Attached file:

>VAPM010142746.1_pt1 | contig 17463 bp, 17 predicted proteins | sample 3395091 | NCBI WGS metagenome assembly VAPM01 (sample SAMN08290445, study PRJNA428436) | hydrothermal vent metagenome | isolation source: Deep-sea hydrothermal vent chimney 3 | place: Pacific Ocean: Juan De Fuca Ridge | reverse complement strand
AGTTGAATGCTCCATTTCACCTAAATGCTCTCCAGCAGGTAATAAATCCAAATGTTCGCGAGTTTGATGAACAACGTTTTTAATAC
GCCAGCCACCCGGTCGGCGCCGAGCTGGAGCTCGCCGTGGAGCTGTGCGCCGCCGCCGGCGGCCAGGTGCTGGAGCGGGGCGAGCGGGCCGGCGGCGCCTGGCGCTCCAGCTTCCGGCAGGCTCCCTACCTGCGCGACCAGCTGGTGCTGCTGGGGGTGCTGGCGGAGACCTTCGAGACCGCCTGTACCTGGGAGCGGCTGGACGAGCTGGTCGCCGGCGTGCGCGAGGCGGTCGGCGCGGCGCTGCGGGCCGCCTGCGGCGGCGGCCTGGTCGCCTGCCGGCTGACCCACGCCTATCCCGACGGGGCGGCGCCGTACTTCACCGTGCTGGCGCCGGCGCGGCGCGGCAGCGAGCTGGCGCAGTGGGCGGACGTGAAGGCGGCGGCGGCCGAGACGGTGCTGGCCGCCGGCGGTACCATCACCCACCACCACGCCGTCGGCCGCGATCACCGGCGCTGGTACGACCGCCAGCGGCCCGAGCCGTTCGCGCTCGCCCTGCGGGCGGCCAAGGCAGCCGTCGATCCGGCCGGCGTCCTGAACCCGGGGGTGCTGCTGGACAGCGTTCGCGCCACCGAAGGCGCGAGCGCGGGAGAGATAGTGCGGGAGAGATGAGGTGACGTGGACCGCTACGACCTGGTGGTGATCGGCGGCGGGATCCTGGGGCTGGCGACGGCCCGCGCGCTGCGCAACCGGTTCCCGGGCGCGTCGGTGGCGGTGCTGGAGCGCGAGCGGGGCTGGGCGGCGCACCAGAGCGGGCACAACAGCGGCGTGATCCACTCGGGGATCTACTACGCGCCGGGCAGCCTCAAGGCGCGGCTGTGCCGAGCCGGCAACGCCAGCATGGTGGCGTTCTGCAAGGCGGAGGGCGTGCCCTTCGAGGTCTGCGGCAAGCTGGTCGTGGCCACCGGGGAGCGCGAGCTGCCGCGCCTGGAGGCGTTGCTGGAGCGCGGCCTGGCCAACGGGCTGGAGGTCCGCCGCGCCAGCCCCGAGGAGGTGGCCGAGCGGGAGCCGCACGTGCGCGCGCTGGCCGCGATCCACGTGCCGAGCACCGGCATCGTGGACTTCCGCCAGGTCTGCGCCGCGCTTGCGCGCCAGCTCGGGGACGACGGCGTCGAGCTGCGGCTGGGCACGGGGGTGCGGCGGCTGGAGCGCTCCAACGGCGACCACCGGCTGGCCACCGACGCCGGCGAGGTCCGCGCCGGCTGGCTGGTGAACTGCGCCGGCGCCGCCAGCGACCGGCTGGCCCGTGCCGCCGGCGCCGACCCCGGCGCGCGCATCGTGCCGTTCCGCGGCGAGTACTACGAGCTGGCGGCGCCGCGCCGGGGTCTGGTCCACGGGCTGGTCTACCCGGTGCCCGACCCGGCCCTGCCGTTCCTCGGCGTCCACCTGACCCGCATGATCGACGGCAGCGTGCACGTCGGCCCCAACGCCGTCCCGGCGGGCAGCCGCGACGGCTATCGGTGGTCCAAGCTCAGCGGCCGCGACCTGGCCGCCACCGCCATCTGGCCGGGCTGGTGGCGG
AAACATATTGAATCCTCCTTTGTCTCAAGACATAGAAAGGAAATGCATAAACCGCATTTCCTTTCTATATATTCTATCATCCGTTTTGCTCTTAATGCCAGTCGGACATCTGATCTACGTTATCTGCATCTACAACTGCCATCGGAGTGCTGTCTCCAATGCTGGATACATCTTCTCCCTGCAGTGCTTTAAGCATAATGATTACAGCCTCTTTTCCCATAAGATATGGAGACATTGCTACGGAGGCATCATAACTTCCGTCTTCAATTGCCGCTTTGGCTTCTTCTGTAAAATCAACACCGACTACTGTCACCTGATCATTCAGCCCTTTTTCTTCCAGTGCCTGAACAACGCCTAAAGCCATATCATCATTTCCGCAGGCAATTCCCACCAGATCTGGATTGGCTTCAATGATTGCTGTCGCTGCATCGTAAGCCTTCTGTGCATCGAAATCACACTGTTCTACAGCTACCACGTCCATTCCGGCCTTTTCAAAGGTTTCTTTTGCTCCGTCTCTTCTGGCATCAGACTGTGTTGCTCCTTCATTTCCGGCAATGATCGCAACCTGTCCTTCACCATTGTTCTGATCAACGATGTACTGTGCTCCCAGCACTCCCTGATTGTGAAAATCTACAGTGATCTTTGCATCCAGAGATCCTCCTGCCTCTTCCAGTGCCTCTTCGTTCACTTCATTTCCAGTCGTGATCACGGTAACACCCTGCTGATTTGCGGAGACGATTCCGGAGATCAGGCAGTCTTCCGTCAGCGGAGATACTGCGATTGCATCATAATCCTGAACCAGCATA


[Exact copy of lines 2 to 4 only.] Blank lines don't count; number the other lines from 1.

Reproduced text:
AGTTGAATGCTCCATTTCACCTAAATGCTCTCCAGCAGGTAATAAATCCAAATGTTCGCGAGTTTGATGAACAACGTTTTTAATAC
GCCAGCCACCCGGTCGGCGCCGAGCTGGAGCTCGCCGTGGAGCTGTGCGCCGCCGCCGGCGGCCAGGTGCTGGAGCGGGGCGAGCGGGCCGGCGGCGCCTGGCGCTCCAGCTTCCGGCAGGCTCCCTACCTGCGCGACCAGCTGGTGCTGCTGGGGGTGCTGGCGGAGACCTTCGAGACCGCCTGTACCTGGGAGCGGCTGGACGAGCTGGTCGCCGGCGTGCGCGAGGCGGTCGGCGCGGCGCTGCGGGCCGCCTGCGGCGGCGGCCTGGTCGCCTGCCGGCTGACCCACGCCTATCCCGACGGGGCGGCGCCGTACTTCACCGTGCTGGCGCCGGCGCGGCGCGGCAGCGAGCTGGCGCAGTGGGCGGACGTGAAGGCGGCGGCGGCCGAGACGGTGCTGGCCGCCGGCGGTACCATCACCCACCACCACGCCGTCGGCCGCGATCACCGGCGCTGGTACGACCGCCAGCGGCCCGAGCCGTTCGCGCTCGCCCTGCGGGCGGCCAAGGCAGCCGTCGATCCGGCCGGCGTCCTGAACCCGGGGGTGCTGCTGGACAGCGTTCGCGCCACCGAAGGCGCGAGCGCGGGAGAGATAGTGCGGGAGAGATGAGGTGACGTGGACCGCTACGACCTGGTGGTGATCGGCGGCGGGATCCTGGGGCTGGCGACGGCCCGCGCGCTGCGCAACCGGTTCCCGGGCGCGTCGGTGGCGGTGCTGGAGCGCGAGCGGGGCTGGGCGGCGCACCAGAGCGGGCACAACAGCGGCGTGATCCACTCGGGGATCTACTACGCGCCGGGCAGCCTCAAGGCGCGGCTGTGCCGAGCCGGCAACGCCAGCATGGTGGCGTTCTGCAAGGCGGAGGGCGTGCCCTTCGAGGTCTGCGGCAAGCTGGTCGTGGCCACCGGGGAGCGCGAGCTGCCGCGCCTGGAGGCGTTGCTGGAGCGCGGCCTGGCCAACGGGCTGGAGGTCCGCCGCGCCAGCCCCGAGGAGGTGGCCGAGCGGGAGCCGCACGTGCGCGCGCTGGCCGCGATCCACGTGCCGAGCACCGGCATCGTGGACTTCCGCCAGGTCTGCGCCGCGCTTGCGCGCCAGCTCGGGGACGACGGCGTCGAGCTGCGGCTGGGCACGGGGGTGCGGCGGCTGGAGCGCTCCAACGGCGACCACCGGCTGGCCACCGACGCCGGCGAGGTCCGCGCCGGCTGGCTGGTGAACTGCGCCGGCGCCGCCAGCGACCGGCTGGCCCGTGCCGCCGGCGCCGACCCCGGCGCGCGCATCGTGCCGTTCCGCGGCGAGTACTACGAGCTGGCGGCGCCGCGCCGGGGTCTGGTCCACGGGCTGGTCTACCCGGTGCCCGACCCGGCCCTGCCGTTCCTCGGCGTCCACCTGACCCGCATGATCGACGGCAGCGTGCACGTCGGCCCCAACGCCGTCCCGGCGGGCAGCCGCGACGGCTATCGGTGGTCCAAGCTCAGCGGCCGCGACCTGGCCGCCACCGCCATCTGGCCGGGCTGGTGGCGG
AAACATATTGAATCCTCCTTTGTCTCAAGACATAGAAAGGAAATGCATAAACCGCATTTCCTTTCTATATATTCTATCATCCGTTTTGCTCTTAATGCCAGTCGGACATCTGATCTACGTTATCTGCATCTACAACTGCCATCGGAGTGCTGTCTCCAATGCTGGATACATCTTCTCCCTGCAGTGCTTTAAGCATAATGATTACAGCCTCTTTTCCCATAAGATATGGAGACATTGCTACGGAGGCATCATAACTTCCGTCTTCAATTGCCGCTTTGGCTTCTTCTGTAAAATCAACACCGACTACTGTCACCTGATCATTCAGCCCTTTTTCTTCCAGTGCCTGAACAACGCCTAAAGCCATATCATCATTTCCGCAGGCAATTCCCACCAGATCTGGATTGGCTTCAATGATTGCTGTCGCTGCATCGTAAGCCTTCTGTGCATCGAAATCACACTGTTCTACAGCTACCACGTCCATTCCGGCCTTTTCAAAGGTTTCTTTTGCTCCGTCTCTTCTGGCATCAGACTGTGTTGCTCCTTCATTTCCGGCAATGATCGCAACCTGTCCTTCACCATTGTTCTGATCAACGATGTACTGTGCTCCCAGCACTCCCTGATTGTGAAAATCTACAGTGATCTTTGCATCCAGAGATCCTCCTGCCTCTTCCAGTGCCTCTTCGTTCACTTCATTTCCAGTCGTGATCACGGTAACACCCTGCTGATTTGCGGAGACGATTCCGGAGATCAGGCAGTCTTCCGTCAGCGGAGATACTGCGATTGCATCATAATCCTGAACCAGCATA